A few weeks ago I published my farewell opinion column in the New York Times. After five years, I felt ready to make the leap from writing about a broken food system to trying to do something about it. I had decided it was time to shift my focus toward activism and action.
In doing this, I wanted the help of the best and brightest people working to transform the way we grow and eat food in this country. These people had to develop positions—on the food system, among other things—that were based in reason, and whose policy and advocacy strategies are rooted not in politicking but in science. That was important to me and increasingly rare in a world where so many opinions are based on … well, previous opinions.
Wanted: healthy, green, affordable and fair solutions
I learned a lot about fact-based opinion while doing journalism and later writing opinion columns at the Times, and one of the people who helped me through this process was Ricardo Salvador, who is currently senior scientist and director of the Food and Environment Program at the Union of Concerned Scientists. (He’s also not only an intellectual crush of mine but like a brother to me.) At UCS, Ricardo works with citizens, scientists, economists and politicians to work towards transforming our current food system into one that endeavors to grow food that’s healthy, green, affordable, and fair.
In general, UCS—which follows the example set by the scientific community—shares information, seeks the truth, and lets their findings guide their conclusions. As a result, they’re heralded as a trusted resource for both their fairness and accuracy. That’s why UCS is regarded as one of the most reputable sources for rigorous and independent science, and has been for decades.
For this reason and so many more, I am excited to announce my new partnership with the Union of Concerned Scientists, where I will spend the next year as a Fellow working alongside Ricardo and his team. As good friends and now colleagues, we will embark on some of the innovative thinking, careful planning, and prioritized research needed to drive big changes in the national conversation around food systems, including (we hope!) the development of a book project. We’ll work to mobilize a broad range of voices and elevate important ideas.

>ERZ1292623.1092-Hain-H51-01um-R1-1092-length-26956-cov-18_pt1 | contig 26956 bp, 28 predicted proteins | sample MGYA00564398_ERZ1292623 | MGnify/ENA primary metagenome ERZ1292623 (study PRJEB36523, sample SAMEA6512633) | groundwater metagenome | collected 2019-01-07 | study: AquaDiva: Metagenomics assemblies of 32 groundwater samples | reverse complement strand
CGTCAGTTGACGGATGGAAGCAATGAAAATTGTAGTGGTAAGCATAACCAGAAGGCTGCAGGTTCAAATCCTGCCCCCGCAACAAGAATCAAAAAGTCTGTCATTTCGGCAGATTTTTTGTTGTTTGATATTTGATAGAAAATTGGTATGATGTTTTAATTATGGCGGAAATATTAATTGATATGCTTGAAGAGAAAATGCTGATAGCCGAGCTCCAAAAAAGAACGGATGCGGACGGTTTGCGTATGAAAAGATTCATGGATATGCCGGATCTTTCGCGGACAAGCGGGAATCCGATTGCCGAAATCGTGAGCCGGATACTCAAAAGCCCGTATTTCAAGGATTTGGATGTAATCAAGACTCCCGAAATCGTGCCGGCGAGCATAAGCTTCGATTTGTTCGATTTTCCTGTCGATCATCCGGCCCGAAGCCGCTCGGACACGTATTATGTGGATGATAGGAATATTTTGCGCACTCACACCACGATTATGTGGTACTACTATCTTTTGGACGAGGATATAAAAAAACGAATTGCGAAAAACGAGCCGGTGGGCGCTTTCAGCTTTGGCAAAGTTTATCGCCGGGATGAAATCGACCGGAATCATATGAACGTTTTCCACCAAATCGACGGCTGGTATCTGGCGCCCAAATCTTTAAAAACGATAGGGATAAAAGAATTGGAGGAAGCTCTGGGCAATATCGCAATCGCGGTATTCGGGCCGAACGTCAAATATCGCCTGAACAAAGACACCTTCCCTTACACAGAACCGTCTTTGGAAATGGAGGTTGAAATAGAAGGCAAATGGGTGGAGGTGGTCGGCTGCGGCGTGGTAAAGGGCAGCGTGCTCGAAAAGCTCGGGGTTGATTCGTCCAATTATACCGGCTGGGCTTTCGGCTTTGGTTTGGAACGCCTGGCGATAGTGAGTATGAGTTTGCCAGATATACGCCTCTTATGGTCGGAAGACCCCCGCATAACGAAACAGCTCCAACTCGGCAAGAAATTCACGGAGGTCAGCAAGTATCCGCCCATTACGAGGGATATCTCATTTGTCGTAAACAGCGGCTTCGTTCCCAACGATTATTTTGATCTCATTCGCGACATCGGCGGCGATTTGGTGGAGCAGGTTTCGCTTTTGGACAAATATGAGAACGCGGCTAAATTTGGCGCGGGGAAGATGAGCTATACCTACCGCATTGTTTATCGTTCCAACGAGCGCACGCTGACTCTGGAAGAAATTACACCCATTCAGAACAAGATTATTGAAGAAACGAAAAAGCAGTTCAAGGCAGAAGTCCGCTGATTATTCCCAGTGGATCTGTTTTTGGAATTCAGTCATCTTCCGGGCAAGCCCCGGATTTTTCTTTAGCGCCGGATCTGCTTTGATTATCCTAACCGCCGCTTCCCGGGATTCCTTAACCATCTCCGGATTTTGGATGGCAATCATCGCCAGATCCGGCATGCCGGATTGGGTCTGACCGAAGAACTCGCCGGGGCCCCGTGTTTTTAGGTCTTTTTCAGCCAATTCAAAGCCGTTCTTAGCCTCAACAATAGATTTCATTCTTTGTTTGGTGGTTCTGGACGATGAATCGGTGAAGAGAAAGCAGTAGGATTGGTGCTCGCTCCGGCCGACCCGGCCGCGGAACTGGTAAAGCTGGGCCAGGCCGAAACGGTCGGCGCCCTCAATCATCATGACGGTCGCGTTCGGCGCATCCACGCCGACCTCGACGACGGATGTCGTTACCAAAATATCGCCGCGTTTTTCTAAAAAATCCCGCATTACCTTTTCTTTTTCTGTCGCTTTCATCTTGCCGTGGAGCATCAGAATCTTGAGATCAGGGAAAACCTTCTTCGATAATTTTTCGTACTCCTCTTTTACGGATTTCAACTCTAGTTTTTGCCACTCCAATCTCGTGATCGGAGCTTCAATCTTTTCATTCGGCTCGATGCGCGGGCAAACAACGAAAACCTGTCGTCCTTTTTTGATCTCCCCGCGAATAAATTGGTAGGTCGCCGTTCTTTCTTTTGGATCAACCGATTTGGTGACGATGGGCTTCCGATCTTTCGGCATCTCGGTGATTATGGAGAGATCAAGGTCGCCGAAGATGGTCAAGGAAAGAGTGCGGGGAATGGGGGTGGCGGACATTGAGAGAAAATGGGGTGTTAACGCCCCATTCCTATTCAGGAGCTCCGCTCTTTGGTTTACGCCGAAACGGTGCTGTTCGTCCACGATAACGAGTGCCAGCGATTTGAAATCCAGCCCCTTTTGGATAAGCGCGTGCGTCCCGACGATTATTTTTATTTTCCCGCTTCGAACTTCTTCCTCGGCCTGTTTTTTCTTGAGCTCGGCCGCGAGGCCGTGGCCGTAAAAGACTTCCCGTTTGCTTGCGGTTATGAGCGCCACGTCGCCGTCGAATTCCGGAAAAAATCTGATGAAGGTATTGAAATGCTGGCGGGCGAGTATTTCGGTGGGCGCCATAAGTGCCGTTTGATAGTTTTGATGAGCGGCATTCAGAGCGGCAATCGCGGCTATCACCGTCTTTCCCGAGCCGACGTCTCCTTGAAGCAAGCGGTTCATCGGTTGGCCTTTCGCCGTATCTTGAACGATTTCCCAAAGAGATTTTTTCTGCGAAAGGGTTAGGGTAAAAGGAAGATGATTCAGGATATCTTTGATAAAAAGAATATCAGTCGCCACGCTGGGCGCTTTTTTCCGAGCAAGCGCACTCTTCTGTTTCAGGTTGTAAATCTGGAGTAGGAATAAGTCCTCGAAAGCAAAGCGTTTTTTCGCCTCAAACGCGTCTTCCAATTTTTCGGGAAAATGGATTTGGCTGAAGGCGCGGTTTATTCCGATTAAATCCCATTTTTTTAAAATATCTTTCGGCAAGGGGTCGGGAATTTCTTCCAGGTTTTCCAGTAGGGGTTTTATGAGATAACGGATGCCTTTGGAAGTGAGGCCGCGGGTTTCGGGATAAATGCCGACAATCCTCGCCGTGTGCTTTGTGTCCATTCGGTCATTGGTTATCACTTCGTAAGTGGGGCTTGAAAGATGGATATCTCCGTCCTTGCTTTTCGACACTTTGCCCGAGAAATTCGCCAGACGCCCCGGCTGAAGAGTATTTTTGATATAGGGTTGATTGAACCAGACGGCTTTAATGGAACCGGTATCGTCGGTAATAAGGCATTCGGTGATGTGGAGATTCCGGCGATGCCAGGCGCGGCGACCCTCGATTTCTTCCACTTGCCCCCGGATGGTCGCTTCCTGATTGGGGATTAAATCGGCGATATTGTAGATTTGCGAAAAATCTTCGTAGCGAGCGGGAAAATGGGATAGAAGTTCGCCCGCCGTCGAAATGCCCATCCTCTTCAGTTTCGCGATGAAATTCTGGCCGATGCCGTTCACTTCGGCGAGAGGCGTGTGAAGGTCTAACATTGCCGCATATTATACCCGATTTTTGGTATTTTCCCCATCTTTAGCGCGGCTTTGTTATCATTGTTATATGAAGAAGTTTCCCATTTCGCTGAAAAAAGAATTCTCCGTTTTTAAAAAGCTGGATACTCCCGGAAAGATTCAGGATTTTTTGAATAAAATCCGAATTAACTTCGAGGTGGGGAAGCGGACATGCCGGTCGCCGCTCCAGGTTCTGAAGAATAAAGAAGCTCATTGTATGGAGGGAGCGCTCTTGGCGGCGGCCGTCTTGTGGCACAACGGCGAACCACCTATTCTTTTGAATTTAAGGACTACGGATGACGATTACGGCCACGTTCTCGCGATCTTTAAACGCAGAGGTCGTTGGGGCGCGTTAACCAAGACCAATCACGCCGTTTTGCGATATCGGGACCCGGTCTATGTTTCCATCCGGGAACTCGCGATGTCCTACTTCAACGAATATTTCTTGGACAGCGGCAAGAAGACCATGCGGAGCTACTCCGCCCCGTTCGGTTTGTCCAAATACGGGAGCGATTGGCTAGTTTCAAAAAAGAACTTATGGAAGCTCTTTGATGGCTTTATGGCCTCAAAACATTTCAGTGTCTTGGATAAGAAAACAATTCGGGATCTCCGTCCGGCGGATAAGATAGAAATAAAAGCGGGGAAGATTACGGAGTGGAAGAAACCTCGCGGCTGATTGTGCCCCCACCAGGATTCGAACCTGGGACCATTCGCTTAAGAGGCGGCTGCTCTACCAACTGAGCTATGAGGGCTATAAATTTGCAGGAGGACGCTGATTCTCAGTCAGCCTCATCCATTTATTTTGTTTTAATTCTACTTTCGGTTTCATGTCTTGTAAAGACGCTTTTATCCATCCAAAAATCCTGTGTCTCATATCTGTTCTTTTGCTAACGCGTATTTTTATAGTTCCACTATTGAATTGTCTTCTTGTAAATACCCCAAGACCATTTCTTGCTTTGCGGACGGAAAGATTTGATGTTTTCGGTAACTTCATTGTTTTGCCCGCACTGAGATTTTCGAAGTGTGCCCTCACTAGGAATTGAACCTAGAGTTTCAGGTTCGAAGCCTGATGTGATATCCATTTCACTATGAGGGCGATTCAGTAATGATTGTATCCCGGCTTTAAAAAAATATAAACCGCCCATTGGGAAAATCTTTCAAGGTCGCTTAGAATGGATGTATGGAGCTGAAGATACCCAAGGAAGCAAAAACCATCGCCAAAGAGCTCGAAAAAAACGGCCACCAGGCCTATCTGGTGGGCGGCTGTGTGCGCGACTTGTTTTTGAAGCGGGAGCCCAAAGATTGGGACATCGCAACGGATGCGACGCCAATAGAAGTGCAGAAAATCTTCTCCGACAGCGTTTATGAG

An urgent need for leadership
Ricardo’s vision for a sustainable and just food system is one that I deeply respect and share—and one that we’ve written about together. This vision is especially important as we enter a critical political window to push both current and future leaders to talk about the crisis of our food system and outline an agenda for working toward a better one.
Ricardo and I also share an understanding of the urgency of these conversations. Our current food system works well for a handful of corporations at the expense of farmers, rural communities, taxpayers and food workers, to name just a few. The impact on the health of both our people and our planet is grave. The cost of this system is too high, the consequences too dire, and the practices and policies too outdated to allow them to continue without challenge. We need reform and we need leadership committed to ensuring access to healthy, affordable, and safe food for all Americans.
I can’t help but feel like I will be learning from the best as I work to tackle these challenging topics alongside some of the smartest scientists and advocates out there. And of course, I look forward to sharing what we learn with all of you.